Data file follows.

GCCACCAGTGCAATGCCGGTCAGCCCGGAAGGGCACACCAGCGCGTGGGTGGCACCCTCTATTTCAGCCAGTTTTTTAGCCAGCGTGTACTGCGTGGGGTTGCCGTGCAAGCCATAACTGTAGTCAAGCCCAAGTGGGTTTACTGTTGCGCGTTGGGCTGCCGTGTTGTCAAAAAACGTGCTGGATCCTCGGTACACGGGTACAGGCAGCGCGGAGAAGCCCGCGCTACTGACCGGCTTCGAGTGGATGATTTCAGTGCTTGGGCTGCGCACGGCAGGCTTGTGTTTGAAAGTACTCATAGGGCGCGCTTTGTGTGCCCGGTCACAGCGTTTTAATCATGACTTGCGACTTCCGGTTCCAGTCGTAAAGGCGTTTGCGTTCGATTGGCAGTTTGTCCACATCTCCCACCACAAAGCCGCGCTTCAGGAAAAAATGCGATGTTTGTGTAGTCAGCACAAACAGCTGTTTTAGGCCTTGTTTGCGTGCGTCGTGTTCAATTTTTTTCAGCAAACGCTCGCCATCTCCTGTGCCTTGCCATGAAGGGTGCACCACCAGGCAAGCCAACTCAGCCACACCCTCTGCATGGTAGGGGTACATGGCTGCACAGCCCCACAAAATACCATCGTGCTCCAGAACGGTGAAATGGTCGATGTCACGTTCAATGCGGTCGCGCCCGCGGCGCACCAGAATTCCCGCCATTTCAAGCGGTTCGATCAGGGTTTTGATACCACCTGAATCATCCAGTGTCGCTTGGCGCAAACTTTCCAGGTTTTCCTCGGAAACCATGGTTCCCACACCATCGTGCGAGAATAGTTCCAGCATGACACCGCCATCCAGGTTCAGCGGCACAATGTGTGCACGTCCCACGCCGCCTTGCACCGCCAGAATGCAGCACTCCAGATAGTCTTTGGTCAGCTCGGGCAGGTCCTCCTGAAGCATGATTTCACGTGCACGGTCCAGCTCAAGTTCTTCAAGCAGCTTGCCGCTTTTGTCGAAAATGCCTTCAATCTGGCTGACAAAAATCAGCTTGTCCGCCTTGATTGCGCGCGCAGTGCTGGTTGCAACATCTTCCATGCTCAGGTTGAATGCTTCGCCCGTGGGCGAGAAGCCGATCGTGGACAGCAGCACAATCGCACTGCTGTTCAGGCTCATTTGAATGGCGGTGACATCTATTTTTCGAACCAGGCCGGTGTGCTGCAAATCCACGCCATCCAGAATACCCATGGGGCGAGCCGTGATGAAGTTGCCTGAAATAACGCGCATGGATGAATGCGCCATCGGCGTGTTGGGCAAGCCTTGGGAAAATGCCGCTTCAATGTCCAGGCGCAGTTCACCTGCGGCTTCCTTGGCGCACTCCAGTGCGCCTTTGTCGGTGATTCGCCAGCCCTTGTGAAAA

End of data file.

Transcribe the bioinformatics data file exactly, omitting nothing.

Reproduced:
GCCACCAGTGCAATGCCGGTCAGCCCGGAAGGGCACACCAGCGCGTGGGTGGCACCCTCTATTTCAGCCAGTTTTTTAGCCAGCGTGTACTGCGTGGGGTTGCCGTGCAAGCCATAACTGTAGTCAAGCCCAAGTGGGTTTACTGTTGCGCGTTGGGCTGCCGTGTTGTCAAAAAACGTGCTGGATCCTCGGTACACGGGTACAGGCAGCGCGGAGAAGCCCGCGCTACTGACCGGCTTCGAGTGGATGATTTCAGTGCTTGGGCTGCGCACGGCAGGCTTGTGTTTGAAAGTACTCATAGGGCGCGCTTTGTGTGCCCGGTCACAGCGTTTTAATCATGACTTGCGACTTCCGGTTCCAGTCGTAAAGGCGTTTGCGTTCGATTGGCAGTTTGTCCACATCTCCCACCACAAAGCCGCGCTTCAGGAAAAAATGCGATGTTTGTGTAGTCAGCACAAACAGCTGTTTTAGGCCTTGTTTGCGTGCGTCGTGTTCAATTTTTTTCAGCAAACGCTCGCCATCTCCTGTGCCTTGCCATGAAGGGTGCACCACCAGGCAAGCCAACTCAGCCACACCCTCTGCATGGTAGGGGTACATGGCTGCACAGCCCCACAAAATACCATCGTGCTCCAGAACGGTGAAATGGTCGATGTCACGTTCAATGCGGTCGCGCCCGCGGCGCACCAGAATTCCCGCCATTTCAAGCGGTTCGATCAGGGTTTTGATACCACCTGAATCATCCAGTGTCGCTTGGCGCAAACTTTCCAGGTTTTCCTCGGAAACCATGGTTCCCACACCATCGTGCGAGAATAGTTCCAGCATGACACCGCCATCCAGGTTCAGCGGCACAATGTGTGCACGTCCCACGCCGCCTTGCACCGCCAGAATGCAGCACTCCAGATAGTCTTTGGTCAGCTCGGGCAGGTCCTCCTGAAGCATGATTTCACGTGCACGGTCCAGCTCAAGTTCTTCAAGCAGCTTGCCGCTTTTGTCGAAAATGCCTTCAATCTGGCTGACAAAAATCAGCTTGTCCGCCTTGATTGCGCGCGCAGTGCTGGTTGCAACATCTTCCATGCTCAGGTTGAATGCTTCGCCCGTGGGCGAGAAGCCGATCGTGGACAGCAGCACAATCGCACTGCTGTTCAGGCTCATTTGAATGGCGGTGACATCTATTTTTCGAACCAGGCCGGTGTGCTGCAAATCCACGCCATCCAGAATACCCATGGGGCGAGCCGTGATGAAGTTGCCTGAAATAACGCGCATGGATGAATGCGCCATCGGCGTGTTGGGCAAGCCTTGGGAAAATGCCGCTTCAATGTCCAGGCGCAGTTCACCTGCGGCTTCCTTGGCGCACTCCAGTGCGCCTTTGTCGGTGATTCGCCAGCCCTTGTGAAAA